Saturday, July 26, 2014
Church Stretton, Shropshire
Regular readers will not be surprised to see me posting a brightly coloured corrugated iron garage. I have a weakness for corrugated iron buildings, and as I drove along the A49 at Church Stretton, this one, big, blue and busy, could not fail to catch my eye. I don’t know anything about its history, though, so if any reader knows how old it is, I’d be interested to know.
As I looked at it – blue painted walls, full-height sliding doors, big windows, plentiful signage, and all – it struck me that, while I admire its purposefulness, this is just the kind of building that used to annoy writers about the countryside 50 or 80 years ago. As car use began to spread and garages and filling stations were on the increase, many were erected on highways, and they were often rather makeshift-looking structures of corrugated iron. When fitted up with big enamel signs for Castrol oil or Ferodo brake pads, they often looked untidy, unplanned, and unkempt. Writers and architects like Clough Williams-Ellis inveighed against them and I noticed a while back an example that provoked the scorn of one of the writers of the famed Shell Guides. The Reading branch of the CPRE even encouraged motorists to boycott garages with features such as ‘garish multi-coloured petrol pumps, corrugated iron and asbestos construction or the advertisements with which they were regularly covered’.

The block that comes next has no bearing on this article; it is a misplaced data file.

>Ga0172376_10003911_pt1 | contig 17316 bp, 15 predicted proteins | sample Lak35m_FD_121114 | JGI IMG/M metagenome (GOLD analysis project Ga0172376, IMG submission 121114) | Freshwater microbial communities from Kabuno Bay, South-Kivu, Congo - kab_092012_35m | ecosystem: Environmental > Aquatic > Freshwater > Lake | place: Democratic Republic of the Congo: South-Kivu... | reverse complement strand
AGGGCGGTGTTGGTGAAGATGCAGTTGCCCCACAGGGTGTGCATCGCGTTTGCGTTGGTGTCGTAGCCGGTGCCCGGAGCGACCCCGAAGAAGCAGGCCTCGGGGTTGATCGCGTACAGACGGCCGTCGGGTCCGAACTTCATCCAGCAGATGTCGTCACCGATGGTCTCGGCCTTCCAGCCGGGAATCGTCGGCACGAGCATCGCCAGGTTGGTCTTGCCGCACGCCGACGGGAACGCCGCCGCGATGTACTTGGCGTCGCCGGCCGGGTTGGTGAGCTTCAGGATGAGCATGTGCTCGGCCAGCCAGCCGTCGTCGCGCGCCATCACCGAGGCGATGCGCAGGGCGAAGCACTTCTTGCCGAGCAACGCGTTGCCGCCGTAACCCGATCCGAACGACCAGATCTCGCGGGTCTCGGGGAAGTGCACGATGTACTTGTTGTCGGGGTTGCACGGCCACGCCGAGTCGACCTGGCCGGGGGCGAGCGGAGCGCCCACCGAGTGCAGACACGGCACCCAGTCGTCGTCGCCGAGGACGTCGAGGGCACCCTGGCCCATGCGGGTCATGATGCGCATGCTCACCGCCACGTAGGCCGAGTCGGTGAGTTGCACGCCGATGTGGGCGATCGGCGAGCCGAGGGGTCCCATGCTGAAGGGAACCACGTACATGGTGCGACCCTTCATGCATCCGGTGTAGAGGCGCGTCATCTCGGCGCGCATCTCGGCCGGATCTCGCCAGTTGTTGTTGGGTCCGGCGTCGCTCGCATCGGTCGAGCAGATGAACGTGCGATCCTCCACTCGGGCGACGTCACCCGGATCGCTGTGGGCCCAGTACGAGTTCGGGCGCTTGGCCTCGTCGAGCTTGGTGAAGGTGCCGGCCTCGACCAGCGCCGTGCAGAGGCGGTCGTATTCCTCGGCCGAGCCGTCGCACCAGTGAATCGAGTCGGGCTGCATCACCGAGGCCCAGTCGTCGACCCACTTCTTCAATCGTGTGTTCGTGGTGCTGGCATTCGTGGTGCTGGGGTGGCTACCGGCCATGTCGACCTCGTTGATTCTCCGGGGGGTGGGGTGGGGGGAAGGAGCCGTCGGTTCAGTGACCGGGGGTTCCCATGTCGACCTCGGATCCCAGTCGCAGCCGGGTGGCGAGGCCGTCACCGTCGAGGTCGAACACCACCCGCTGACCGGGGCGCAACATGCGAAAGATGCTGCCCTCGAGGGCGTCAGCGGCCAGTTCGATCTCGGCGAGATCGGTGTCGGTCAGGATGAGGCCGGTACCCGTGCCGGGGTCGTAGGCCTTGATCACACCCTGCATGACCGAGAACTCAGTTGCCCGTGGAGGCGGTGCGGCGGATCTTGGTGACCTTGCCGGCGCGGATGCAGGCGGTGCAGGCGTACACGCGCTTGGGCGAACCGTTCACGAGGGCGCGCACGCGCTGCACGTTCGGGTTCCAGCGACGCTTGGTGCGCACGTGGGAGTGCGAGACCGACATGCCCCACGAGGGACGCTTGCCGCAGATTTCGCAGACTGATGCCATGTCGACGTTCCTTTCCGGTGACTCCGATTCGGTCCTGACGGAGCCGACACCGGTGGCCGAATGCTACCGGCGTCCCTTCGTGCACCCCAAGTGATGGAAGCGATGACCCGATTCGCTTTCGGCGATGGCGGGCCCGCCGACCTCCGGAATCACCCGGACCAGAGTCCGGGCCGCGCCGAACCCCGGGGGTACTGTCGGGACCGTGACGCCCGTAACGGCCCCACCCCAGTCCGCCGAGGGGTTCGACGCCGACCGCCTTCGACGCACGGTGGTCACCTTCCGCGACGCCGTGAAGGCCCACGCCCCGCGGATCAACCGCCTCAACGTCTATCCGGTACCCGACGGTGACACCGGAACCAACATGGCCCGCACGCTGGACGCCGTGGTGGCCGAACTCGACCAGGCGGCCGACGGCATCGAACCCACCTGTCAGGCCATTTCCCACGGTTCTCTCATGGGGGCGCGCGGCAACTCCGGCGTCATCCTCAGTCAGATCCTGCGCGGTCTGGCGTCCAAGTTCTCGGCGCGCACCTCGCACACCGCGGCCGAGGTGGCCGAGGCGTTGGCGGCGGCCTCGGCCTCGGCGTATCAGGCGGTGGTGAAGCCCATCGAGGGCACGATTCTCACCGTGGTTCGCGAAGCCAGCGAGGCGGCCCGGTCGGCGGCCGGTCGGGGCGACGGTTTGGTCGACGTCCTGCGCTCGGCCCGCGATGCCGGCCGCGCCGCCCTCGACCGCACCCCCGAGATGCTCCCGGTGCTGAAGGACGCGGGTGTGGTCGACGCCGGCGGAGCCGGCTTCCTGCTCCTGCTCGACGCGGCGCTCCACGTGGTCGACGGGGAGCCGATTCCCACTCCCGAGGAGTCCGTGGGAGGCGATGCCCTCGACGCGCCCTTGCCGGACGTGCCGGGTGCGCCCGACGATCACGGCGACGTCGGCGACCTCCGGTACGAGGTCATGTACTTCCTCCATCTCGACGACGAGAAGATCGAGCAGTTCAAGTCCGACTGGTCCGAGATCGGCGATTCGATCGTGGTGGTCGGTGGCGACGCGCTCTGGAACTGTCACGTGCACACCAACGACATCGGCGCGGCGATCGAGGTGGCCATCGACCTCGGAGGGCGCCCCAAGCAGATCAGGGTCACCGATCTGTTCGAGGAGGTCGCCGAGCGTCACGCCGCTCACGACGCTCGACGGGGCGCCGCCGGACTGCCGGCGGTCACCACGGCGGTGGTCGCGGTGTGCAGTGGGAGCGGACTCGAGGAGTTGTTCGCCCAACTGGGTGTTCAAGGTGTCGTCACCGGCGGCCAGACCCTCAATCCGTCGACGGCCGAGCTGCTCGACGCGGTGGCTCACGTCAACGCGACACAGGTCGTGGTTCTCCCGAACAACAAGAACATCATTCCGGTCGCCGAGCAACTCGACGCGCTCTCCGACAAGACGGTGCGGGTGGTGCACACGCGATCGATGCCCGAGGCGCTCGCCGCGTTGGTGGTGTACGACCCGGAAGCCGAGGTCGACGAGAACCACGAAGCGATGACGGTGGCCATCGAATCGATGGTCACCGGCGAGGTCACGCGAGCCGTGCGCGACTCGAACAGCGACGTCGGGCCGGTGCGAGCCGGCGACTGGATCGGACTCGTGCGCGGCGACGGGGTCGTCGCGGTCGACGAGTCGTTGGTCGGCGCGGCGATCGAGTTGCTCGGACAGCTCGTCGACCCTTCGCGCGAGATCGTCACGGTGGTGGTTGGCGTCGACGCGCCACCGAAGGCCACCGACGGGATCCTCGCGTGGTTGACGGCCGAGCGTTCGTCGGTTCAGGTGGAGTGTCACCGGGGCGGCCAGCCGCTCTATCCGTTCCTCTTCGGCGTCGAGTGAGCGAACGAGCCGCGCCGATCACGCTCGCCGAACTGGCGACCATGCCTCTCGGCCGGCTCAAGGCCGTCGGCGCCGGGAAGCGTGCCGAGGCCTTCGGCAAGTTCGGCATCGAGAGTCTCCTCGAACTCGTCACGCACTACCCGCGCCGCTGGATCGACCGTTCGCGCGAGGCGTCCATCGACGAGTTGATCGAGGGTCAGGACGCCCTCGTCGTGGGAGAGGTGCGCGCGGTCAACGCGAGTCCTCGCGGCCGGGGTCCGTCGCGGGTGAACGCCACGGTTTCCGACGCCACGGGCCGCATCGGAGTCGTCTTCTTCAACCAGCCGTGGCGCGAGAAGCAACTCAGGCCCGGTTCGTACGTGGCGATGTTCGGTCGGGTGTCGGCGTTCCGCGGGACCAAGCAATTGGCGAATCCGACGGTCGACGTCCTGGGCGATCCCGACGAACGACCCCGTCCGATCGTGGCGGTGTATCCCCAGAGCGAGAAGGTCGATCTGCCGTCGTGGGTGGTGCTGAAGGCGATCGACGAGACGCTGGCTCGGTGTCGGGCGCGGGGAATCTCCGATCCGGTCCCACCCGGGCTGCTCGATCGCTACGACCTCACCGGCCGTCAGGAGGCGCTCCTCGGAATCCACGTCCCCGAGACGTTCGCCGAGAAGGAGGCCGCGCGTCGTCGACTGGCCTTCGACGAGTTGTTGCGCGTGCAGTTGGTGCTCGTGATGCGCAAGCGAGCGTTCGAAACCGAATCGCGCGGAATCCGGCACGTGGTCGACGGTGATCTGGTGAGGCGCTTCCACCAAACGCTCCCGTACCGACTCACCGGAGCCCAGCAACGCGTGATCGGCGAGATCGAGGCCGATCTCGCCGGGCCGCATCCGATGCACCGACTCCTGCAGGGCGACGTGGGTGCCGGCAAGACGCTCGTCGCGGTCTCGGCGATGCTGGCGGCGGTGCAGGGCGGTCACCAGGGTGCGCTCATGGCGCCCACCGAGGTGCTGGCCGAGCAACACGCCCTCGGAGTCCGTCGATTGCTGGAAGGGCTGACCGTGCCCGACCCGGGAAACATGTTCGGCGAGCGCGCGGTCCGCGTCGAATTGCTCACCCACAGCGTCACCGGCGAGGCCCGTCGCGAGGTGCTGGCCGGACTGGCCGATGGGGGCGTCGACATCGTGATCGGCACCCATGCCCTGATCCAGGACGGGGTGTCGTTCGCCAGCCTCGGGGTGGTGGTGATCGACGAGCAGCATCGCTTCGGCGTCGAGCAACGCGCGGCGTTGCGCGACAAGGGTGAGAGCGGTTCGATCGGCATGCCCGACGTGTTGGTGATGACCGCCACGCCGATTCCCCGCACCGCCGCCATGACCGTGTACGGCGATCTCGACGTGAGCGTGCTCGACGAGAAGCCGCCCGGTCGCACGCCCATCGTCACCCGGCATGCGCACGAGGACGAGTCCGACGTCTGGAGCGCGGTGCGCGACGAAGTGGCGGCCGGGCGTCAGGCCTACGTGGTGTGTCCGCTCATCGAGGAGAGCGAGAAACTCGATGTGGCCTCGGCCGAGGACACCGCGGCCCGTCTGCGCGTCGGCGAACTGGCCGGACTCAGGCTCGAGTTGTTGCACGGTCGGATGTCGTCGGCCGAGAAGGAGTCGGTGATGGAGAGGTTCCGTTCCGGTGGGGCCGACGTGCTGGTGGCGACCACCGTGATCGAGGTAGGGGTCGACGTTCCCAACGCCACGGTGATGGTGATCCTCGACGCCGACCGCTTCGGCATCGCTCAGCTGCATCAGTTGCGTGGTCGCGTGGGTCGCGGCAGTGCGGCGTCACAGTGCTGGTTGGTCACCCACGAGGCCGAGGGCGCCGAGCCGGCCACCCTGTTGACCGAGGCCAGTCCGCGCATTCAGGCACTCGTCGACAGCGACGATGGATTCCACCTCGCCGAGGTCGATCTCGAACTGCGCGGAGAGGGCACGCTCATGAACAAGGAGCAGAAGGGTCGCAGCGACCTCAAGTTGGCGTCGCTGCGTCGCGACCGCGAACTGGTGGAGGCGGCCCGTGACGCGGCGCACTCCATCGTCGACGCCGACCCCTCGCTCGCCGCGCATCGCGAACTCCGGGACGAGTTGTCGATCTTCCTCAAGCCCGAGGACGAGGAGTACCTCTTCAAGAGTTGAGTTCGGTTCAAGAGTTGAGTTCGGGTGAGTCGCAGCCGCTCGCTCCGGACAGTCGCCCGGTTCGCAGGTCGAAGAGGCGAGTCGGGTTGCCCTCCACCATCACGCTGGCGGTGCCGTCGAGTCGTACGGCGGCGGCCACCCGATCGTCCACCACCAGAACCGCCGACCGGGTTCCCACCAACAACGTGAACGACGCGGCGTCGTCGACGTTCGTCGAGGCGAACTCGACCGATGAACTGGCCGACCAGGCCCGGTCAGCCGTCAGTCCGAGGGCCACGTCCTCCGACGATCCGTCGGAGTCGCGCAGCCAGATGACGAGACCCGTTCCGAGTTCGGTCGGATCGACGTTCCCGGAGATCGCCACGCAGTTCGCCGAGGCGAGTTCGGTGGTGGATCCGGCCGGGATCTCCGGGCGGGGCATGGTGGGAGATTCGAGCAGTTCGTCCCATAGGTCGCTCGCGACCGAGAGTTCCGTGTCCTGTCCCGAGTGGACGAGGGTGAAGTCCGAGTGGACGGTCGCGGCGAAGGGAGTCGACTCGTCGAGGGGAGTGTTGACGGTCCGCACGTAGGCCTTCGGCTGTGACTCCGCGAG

Most of these corrugated constructions have long gone. But a few hang on, like this one at Church Stretton, which is clearly very well used, a car servicing and repair business at the front end, a motorcycle company at the rear. Its paintwork is spruce, the inspection hoists are busy, and the whole structure is a delightfully different from the corporate sheds and plastic filling stations that we’re mostly used to today. A refreshing difference too, I’d say.
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In addition: Jane Brocket's Yarnstorm blog has a lovely post about corrugated iron roofs on Skye, here.